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Ichiro Suzuki’s strained right calf ‘not quite at 100 percent yet,’ Mariners’ Scott Servais says

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SCOTTSDALE, Ariz. — The Seattle Mariners are monitoring Ichiro Suzuki‘s strained right calf to determine whether he’ll be on the opening day roster or the disabled list.

Suzuki, 44, went 0-for-3 with a walk and played seven innings in left field Tuesday in the 5-2 victory over the Colorado Rockies.

“I don’t think he’s quite at 100 percent yet,” Mariners manager Scott Servais said. “He’s moving much better. He feels better out there. We’ll see how he feels tomorrow and make a decision from there.”

Suzuki is hitless in 10 at-bats with two walks and five strikeouts since signing on March 7.

“Unfortunately the leg injury with Ichiro slowed him down in the number of at-bats he can get and the comfort level he’s got,” Servais said. “It’s more about just getting him healthy and making sure he’s good to go when the bell rings on Thursday. The leg is what worries me, making sure he can move around and there’s nothing he’s guarding against in left field. Being able to cover the ground he needs to get to out there. You can’t protect him in the field. It’s a big league game, a play in the outfield can sway the game one way or another, so you want to make sure he’s very close to 100 percent when you put him there.”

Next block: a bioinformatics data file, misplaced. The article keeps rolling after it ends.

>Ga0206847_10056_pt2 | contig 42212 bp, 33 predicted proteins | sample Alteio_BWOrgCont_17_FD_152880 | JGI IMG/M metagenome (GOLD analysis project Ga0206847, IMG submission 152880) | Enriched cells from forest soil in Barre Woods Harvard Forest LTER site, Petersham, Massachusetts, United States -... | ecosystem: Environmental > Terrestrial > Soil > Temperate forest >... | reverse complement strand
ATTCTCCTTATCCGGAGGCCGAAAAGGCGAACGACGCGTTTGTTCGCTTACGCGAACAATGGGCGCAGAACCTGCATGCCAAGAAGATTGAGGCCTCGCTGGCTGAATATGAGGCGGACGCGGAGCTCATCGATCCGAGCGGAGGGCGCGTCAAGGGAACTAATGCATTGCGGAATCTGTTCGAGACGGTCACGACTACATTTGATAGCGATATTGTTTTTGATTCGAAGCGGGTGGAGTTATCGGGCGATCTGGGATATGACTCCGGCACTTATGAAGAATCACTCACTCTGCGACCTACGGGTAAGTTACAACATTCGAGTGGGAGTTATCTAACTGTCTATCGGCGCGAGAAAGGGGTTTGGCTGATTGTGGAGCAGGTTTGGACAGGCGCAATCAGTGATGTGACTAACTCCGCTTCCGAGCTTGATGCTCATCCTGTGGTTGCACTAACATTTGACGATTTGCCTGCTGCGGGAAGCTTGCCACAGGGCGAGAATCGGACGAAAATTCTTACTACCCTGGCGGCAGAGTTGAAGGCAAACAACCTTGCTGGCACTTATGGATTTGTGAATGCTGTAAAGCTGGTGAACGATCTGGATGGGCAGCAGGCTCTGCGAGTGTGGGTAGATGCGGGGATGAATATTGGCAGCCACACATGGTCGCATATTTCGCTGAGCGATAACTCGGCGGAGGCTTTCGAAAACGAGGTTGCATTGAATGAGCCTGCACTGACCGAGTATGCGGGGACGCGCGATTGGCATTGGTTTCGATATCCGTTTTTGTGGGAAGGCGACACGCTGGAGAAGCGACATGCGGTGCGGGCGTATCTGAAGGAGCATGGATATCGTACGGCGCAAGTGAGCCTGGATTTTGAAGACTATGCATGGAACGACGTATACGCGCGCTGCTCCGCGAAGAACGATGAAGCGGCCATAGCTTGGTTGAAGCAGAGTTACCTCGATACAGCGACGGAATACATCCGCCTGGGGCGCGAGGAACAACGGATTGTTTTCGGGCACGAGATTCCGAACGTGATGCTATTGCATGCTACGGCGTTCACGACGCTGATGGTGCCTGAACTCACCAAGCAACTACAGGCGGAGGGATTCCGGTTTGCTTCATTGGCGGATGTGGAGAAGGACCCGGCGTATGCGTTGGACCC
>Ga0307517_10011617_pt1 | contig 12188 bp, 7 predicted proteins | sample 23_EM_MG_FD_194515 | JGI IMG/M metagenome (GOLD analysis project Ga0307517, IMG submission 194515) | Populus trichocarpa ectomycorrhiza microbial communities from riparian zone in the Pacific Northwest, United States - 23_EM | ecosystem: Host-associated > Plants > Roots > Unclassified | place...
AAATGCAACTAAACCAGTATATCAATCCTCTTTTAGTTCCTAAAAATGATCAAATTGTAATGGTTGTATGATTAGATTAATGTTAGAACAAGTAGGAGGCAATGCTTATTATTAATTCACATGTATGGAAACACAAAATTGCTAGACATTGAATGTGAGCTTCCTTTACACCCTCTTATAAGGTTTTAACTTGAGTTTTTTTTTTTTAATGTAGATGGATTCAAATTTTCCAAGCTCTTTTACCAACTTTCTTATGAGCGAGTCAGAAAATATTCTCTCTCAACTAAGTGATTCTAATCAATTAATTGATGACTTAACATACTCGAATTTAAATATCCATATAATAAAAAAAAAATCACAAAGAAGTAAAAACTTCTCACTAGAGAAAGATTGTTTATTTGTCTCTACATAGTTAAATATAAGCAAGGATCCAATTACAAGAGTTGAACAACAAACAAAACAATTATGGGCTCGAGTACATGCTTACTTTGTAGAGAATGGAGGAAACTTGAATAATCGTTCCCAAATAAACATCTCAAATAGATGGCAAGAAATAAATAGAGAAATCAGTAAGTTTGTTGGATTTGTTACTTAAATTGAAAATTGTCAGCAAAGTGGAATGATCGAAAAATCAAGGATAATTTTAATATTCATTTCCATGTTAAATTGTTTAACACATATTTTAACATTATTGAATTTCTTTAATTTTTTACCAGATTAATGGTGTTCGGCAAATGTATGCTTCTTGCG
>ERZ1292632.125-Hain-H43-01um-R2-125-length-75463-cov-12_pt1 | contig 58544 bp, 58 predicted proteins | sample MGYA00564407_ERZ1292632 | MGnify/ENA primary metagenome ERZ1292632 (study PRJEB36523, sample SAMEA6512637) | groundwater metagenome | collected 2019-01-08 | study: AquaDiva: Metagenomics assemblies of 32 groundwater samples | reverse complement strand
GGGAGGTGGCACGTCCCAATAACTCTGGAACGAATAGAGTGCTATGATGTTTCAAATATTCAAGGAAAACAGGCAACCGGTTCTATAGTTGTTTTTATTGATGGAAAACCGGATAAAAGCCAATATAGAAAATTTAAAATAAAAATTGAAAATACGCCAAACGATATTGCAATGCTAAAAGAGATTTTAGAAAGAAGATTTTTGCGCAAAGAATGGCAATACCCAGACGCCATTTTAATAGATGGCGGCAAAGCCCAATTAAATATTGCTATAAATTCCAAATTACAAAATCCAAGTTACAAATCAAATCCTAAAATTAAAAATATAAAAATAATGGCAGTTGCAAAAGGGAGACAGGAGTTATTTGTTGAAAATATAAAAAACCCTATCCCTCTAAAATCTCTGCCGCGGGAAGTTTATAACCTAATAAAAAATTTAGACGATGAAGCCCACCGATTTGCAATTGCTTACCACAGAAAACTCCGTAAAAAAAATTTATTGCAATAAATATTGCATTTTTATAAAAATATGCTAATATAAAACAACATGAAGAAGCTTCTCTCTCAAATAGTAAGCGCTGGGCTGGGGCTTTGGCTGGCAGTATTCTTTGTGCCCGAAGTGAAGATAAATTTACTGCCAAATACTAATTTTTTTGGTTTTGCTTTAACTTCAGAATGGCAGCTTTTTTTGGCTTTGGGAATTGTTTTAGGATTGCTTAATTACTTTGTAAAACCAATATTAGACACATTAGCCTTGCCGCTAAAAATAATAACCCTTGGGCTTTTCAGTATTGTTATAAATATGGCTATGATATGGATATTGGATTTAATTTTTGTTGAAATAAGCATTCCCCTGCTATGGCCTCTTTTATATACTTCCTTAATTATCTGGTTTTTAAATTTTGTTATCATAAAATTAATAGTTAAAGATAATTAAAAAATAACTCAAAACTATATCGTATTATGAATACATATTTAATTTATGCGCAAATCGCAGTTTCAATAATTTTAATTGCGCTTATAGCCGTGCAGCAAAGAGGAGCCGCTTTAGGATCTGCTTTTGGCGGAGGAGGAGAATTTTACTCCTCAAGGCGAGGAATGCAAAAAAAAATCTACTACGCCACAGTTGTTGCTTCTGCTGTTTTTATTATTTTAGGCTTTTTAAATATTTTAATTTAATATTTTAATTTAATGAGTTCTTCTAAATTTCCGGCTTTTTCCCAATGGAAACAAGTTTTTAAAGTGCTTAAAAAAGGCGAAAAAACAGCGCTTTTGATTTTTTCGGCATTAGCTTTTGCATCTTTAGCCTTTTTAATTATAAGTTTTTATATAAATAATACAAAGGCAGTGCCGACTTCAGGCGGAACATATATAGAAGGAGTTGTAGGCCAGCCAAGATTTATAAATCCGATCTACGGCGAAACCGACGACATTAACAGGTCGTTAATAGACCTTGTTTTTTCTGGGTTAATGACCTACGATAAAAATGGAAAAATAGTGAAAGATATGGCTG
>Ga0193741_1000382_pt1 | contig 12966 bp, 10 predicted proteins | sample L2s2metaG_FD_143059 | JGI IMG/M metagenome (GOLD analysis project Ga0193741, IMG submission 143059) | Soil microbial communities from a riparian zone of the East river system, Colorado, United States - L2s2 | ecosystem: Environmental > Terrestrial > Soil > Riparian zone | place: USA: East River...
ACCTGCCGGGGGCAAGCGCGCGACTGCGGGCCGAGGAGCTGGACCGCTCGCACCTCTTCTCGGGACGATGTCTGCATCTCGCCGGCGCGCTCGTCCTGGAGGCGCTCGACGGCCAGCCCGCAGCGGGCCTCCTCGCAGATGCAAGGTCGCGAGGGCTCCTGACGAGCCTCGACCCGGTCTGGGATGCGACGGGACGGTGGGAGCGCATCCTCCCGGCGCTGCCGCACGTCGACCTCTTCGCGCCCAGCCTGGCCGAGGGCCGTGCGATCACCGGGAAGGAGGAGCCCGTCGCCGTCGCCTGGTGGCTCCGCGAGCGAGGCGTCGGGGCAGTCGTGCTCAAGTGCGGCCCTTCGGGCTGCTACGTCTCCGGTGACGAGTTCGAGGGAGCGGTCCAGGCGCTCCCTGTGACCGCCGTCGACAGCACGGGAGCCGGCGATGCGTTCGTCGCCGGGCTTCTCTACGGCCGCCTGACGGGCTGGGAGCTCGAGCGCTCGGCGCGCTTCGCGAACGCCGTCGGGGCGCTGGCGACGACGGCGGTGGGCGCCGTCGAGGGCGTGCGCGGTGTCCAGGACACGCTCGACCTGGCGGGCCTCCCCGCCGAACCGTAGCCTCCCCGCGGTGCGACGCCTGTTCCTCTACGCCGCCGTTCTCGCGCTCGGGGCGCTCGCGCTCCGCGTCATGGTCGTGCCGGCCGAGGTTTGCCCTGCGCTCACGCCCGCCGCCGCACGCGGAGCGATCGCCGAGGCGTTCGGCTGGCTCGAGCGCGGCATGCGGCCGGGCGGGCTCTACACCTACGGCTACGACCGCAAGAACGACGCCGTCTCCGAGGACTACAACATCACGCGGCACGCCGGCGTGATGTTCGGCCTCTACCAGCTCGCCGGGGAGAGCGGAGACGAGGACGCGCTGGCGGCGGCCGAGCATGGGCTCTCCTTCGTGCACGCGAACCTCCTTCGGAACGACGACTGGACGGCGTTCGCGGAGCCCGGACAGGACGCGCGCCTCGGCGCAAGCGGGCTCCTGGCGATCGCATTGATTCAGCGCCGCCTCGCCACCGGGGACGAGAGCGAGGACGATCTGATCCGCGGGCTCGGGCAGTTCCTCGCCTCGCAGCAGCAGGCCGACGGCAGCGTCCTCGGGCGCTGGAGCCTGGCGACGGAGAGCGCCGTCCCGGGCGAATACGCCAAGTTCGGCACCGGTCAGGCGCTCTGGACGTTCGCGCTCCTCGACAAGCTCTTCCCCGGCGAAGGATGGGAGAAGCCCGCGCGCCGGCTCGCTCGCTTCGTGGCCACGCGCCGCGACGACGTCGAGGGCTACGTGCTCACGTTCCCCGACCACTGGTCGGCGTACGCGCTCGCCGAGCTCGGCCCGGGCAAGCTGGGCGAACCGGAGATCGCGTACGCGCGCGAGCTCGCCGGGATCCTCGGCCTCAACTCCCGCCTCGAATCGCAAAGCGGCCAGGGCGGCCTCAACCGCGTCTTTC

Suzuki made a nice running catch to the left-center gap to retire pinch hitter Pat Valaika to end the fourth with the bases loaded.

A 10-time All Star, he has 3,080 hits in 17 years in the majors.

Servais said the Mariners would further evaluate Suzuki in a workout Wednesday, a day ahead of the opener against Cleveland.

“I’m very hopeful that Ichiro is going to be able to go,” Servais said.

If Suzuki goes on the disabled list, a spot would open for utility player Taylor Motter.

“If Ichiro is not ready to go, Motter gives us a ton of flexibility,” Servais said.

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Royals announce Alex Gordon’s retirement after 14 years

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Kansas City Royals outfielder Alex Gordon, a seven-time Gold Glove winner and one of the longest-tenured players in club history, is retiring from baseball.

The Royals announced Gordon’s retirement Thursday but did not indicate whether the three-time All-Star would play in their four remaining games this season.

The Royals noted Gordon’s “14 years of hard work and dedication” to the club and thanked him for “always giving it your all, Gordo.”

Gordon, 36, was selected by the Royals with the No. 2 overall draft pick in 2005. He has spent his entire 14-year career with Kansas City.

After starting his career primarily as a third baseman, Gordon shifted to left field and became one of baseball’s top defenders at the position, winning seven Gold Gloves over a nine-year stretch from 2011 to 2019.